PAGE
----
Preventing a Carpenter Ant Infestation

If you already have a carpenter ant infestation, then the only solution available to you is calling an exterminator. However, there are some steps you can take to prevent an infestation before it happens.

Trimming any trees in your yard and keeping firewood away from your house are 2 effective methods of keeping ants out. Since carpenter ants thrive in trees and woodpiles, they can use these as a starting point for worming their way indoors.

(They have been known to jump down from trees onto the roofs of houses, and then make their way inside from there.)

It’s also a good idea to seal up any cracks or crevices the ants could use to infiltrate your home. Setting up traps around the perimeter of your home can also help.

Click here to learn more about select brands of traps recommended for ant infestations.

If the ants haven’t made their nest inside your home yet, but you manage to locate their colony outside, you can destroy it with store-brand insecticides.

How Do Exterminators Remove Carpenter Ants?

If carpenter ants have entrenched themselves in your home, then the only means of removing them is by calling a pest control service. The exterminator will locate the nest by following any frass trails left behind by the ants.

(Structural damage is another clue exterminators will use to locate a colony. Even after a successful treatment, you may need to hire someone to repair the damage.)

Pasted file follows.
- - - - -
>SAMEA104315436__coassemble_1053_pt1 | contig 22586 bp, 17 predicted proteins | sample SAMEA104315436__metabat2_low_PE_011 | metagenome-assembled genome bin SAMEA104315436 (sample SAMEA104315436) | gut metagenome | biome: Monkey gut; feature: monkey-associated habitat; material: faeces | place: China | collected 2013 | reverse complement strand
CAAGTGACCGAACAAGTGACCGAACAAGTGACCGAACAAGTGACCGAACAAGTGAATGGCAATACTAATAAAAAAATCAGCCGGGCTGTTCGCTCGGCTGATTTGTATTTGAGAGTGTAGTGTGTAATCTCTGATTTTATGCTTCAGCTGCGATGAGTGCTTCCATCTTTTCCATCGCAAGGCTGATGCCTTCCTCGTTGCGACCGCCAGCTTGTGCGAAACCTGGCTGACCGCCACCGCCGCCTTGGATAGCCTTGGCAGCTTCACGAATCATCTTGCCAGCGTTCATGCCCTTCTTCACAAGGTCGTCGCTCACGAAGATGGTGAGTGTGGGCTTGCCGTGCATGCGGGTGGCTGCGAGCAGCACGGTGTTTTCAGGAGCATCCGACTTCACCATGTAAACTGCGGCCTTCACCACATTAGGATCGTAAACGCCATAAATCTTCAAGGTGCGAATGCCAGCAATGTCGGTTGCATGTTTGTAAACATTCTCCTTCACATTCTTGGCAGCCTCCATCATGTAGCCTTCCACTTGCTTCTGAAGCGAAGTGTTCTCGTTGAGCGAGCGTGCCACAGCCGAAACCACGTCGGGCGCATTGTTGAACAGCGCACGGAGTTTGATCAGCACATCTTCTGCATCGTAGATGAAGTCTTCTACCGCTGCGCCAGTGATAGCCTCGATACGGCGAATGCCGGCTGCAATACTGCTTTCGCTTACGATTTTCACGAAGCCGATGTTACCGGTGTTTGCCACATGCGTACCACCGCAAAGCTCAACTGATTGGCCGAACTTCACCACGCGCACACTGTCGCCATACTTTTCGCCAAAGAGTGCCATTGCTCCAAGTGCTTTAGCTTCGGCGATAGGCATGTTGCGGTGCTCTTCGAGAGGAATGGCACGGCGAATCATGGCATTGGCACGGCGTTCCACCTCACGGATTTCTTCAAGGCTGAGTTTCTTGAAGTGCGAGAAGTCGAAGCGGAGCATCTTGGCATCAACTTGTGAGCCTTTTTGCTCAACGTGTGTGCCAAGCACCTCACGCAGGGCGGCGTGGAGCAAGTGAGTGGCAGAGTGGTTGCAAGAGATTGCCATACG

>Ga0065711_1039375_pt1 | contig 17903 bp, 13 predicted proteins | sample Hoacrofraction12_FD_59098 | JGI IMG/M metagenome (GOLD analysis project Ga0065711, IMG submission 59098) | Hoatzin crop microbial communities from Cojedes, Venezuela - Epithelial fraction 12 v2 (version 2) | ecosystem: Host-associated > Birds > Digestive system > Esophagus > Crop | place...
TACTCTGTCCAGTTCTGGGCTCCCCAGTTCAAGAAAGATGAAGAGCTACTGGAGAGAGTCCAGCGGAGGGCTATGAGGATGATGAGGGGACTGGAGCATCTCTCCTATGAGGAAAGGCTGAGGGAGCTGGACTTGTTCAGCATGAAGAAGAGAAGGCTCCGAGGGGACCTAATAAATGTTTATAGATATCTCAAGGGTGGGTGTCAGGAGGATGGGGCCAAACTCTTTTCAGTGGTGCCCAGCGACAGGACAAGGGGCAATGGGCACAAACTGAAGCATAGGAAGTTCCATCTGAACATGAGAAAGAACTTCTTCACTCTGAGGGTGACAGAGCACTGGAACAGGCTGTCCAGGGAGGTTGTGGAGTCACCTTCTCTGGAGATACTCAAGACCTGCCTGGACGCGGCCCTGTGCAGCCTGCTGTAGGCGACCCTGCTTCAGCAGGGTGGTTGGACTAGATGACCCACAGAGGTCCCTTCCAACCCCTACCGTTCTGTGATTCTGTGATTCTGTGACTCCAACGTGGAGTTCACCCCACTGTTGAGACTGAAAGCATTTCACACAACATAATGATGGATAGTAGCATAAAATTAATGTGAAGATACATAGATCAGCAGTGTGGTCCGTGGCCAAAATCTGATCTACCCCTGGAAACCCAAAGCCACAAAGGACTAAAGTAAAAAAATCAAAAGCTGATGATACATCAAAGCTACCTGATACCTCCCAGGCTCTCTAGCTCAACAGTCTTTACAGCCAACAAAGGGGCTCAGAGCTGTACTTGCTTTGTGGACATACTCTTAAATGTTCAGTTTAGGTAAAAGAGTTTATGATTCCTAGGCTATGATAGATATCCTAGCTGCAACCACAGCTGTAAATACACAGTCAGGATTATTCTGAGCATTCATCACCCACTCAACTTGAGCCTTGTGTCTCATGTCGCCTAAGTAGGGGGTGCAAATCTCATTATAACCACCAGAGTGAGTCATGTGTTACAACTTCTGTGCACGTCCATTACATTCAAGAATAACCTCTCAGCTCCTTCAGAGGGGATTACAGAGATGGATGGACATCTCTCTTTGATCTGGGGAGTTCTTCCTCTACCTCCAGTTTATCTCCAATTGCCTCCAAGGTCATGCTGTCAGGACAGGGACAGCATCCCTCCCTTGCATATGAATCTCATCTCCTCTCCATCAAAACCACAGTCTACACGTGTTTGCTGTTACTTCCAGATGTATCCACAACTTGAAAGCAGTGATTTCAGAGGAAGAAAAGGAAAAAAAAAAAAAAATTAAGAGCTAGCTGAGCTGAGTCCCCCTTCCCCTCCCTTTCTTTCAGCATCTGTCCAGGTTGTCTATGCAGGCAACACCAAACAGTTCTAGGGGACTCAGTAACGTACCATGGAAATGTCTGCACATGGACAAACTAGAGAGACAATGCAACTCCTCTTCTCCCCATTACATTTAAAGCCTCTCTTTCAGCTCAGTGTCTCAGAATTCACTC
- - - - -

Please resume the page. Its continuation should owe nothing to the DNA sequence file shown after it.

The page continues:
Once a colony has been located, the exterminator will use boric acid or toxic baits to kill the ants. Depending on the size of the colony, this process could require multiple treatments.

How to Get Rid of Carpenter Ants if You Have Pets

If you’re a pet owner, then you would probably be worried about how a pest infestation would affect the well-being of your furry companion. Fortunately, carpenter ants pose no threat to pets.

Carpenter ants don’t drink blood, so they won’t bite your pet the way fleas or ticks would. In fact, mammals aren’t even considered a food source for these ants–rather, carpenter ants rely on dead insects to supplement their diet.

They have no venom, nor do they carry any transmittable diseases. If a carpenter ant does bite your pet, the damage dealt will be minimal.

During a professional treatment, though, it’s best to keep your pet away from the chemicals used to kill the ants. While most insecticides don’t pose an immediate danger to pets, try to keep them out of reach so your pet doesn’t accidentally ingest them.

Updated on

Written By Fitzwilliam Marty

Fitzwilliam is a highly experienced residential pest control expert and part-time writer with The Doorstep with over 15 years of industry experience. He is a certified professional who has helped countless homeowners get rid of unwanted pests from their homes. Fitz has a passion for safe and eco-friendly pest control methods that are not harmful to animals or the environment. His expertise includes handling common household pests such as ants, termites, rodents, bed bugs, and more.